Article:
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Maximum mass of planets.

  1. Sep 12, 2010 #1
    My son asked me "what is the maximum size a planet can reach". I told him that it depends on its constituents; If it is a gas planet or a solid planet.

    Can someone answer this question for me?
     
  2. jcsd
  3. Sep 12, 2010 #2

    phyzguy

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    The simple answer to your question is that if a planet has more mass than about .05 times the mass of the sun (which is about 50 times the mass of Jupiter), then it is massive enough to ignite nuclear fusion in its core. In this case, it radiates its own light, and we call it a star and not a planet.
     
  4. Sep 12, 2010 #3
    Thank you for the answer. However does this take into account rock planets as opposed to gas planets? Nuclear fusion of heavier elements such as iron (core of planets) might require much higher pressures and temperature than light elements such as Hydrogen!
     
  5. Sep 12, 2010 #4

    phyzguy

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    Based on our solar system, once a planet gets to be the size of Jupiter or so, then it has enough gravity to hold on to hydrogen and helium, so it is mostly composed of hydrogen and helium, since they make up the bulk of the material in the collapsing pre-solar cloud. So I think that any planet larger than Jupiter will be mostly hydrogen and helium. I just don't think there is enough of the heavier elements to build a Jupiter-sized rocky planet. However, we're learning rapidly about exoplanets, so maybe I'm wrong.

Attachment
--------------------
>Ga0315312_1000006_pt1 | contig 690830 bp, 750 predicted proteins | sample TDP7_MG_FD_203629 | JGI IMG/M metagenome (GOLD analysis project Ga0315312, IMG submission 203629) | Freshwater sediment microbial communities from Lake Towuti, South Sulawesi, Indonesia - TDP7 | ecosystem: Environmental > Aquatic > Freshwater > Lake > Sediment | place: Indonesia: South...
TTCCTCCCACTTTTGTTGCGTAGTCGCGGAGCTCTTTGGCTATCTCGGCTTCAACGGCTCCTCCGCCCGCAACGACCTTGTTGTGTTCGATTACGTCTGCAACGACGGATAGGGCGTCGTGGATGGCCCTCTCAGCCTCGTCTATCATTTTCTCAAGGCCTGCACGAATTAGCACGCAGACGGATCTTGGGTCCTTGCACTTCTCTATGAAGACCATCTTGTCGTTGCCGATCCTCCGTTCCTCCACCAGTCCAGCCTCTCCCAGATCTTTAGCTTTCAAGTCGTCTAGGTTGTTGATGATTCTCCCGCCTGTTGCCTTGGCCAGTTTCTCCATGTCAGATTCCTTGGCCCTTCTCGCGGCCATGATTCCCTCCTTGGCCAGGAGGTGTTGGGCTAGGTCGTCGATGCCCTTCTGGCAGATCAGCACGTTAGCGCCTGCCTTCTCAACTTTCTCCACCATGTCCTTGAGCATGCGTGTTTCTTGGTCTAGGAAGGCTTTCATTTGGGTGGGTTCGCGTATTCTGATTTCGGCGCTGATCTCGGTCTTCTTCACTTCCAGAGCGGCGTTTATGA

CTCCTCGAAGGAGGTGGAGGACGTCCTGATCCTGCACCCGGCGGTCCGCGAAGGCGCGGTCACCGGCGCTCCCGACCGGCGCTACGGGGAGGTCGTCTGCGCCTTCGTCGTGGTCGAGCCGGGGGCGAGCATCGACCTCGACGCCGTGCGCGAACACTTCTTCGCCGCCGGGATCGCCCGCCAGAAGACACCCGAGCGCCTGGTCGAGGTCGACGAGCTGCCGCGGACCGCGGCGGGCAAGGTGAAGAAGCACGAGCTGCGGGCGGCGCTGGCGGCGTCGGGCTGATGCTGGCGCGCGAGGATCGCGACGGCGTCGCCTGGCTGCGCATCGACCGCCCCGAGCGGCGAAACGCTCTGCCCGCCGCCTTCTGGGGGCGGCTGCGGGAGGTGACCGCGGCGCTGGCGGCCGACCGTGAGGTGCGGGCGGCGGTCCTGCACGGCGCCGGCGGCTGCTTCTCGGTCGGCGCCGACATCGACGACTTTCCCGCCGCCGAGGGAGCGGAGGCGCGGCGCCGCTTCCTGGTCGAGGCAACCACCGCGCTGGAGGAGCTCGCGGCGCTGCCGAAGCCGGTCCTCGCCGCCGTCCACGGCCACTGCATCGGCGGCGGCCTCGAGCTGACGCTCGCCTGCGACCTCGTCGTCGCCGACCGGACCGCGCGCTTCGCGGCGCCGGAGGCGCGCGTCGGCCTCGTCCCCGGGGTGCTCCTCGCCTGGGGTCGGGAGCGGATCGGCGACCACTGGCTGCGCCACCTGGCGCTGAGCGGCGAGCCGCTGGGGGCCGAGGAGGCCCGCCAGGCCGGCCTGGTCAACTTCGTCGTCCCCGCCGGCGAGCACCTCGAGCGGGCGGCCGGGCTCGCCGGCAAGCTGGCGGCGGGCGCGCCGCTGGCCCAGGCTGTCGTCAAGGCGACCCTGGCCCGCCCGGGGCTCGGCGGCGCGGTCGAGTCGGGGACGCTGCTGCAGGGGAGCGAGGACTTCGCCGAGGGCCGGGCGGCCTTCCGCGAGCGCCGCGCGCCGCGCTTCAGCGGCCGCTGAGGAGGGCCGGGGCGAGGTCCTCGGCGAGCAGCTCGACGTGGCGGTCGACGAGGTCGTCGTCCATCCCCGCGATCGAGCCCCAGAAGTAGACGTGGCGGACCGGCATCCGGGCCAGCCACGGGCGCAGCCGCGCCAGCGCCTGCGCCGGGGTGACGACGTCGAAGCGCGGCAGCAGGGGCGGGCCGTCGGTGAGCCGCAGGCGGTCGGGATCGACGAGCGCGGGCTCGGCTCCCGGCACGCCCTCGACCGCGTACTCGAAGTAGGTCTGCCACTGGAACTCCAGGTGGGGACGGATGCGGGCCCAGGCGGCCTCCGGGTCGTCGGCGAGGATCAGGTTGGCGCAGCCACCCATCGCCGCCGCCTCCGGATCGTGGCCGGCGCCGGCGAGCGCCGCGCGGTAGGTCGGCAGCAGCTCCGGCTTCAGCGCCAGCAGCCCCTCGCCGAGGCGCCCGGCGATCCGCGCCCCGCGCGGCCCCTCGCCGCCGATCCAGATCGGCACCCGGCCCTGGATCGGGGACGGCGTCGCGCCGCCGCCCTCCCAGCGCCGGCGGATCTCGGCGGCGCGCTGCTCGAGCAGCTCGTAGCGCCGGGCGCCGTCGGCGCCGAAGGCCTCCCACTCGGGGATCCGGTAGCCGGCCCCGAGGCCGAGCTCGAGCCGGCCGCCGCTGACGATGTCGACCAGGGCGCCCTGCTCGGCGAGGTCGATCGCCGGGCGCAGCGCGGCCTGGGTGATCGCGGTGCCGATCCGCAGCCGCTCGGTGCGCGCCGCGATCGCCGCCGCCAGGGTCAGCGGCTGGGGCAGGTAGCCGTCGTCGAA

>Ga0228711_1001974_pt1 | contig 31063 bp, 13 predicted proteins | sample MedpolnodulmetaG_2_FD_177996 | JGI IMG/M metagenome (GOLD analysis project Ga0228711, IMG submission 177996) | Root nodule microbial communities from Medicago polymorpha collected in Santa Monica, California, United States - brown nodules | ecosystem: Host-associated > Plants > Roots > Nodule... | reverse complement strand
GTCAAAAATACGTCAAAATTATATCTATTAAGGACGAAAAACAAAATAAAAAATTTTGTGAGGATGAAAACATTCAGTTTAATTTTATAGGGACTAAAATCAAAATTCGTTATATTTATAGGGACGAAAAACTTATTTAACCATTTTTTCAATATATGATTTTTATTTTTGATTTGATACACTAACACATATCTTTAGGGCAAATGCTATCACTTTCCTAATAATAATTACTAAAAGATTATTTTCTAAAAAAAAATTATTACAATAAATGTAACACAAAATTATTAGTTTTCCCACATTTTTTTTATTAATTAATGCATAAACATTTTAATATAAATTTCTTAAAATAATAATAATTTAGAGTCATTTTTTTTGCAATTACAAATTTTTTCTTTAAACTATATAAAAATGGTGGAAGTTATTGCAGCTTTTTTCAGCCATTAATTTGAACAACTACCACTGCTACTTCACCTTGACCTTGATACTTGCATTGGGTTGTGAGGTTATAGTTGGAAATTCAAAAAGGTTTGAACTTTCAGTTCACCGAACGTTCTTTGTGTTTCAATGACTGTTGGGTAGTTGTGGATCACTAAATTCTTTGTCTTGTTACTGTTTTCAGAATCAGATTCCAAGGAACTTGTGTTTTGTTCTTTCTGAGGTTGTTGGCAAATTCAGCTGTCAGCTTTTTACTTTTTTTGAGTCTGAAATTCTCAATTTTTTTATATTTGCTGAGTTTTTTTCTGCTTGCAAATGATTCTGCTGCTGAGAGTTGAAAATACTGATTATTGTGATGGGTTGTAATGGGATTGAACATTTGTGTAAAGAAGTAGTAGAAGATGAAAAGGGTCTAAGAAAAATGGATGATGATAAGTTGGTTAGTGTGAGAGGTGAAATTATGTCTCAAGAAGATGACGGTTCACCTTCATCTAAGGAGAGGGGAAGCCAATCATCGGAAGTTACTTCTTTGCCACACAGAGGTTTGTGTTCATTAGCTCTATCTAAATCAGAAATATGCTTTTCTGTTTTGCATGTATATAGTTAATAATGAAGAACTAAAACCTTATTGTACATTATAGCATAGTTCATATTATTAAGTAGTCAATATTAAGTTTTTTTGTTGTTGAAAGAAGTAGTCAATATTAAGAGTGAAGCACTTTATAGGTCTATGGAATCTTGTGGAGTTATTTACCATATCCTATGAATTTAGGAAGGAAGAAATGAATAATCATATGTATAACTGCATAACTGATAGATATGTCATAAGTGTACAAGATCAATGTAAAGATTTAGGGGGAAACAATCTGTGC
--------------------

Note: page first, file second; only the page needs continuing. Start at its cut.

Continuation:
6. Sep 12, 2010 #5

    Astronuc

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    Yes - it would depend on it's composition. One would have to determine the conditions for fusion (pressure or nuclear density and temperature) to determine at what point fusion might initiate.

    Ref: http://www2.jpl.nasa.gov/galileo/jupiter/interior.html

    30,000 K is pretty hot for us, but for fusion it's cold. 1 ev is equivalent to 11605 K, so 30,000K is less than 3 eV and fusion usually requires temperatures (or equivalent kinetic energies) on the order of a few keV, or 10's of millions K.

    Here's a slightly different model for Jupiter's core - http://news.wustl.edu/news/Pages/4376.aspx

    See this rather dated page on Brown Dwarf Stars
    http://astro.berkeley.edu/~stars/bdwarfs/
    But then this article - http://en.wikipedia.org/wiki/Brown_dwarf - indicates a slightly lower mass threshold for fusion [1]. The threshold would depend on composition since it would be possible to initiate d+d fusion at lower temperature than p+p fusion.

    [1] http://www.carnegieinstitution.org/News4-3,2001.html [Broken]
     
    Last edited by a moderator: May 4, 2017
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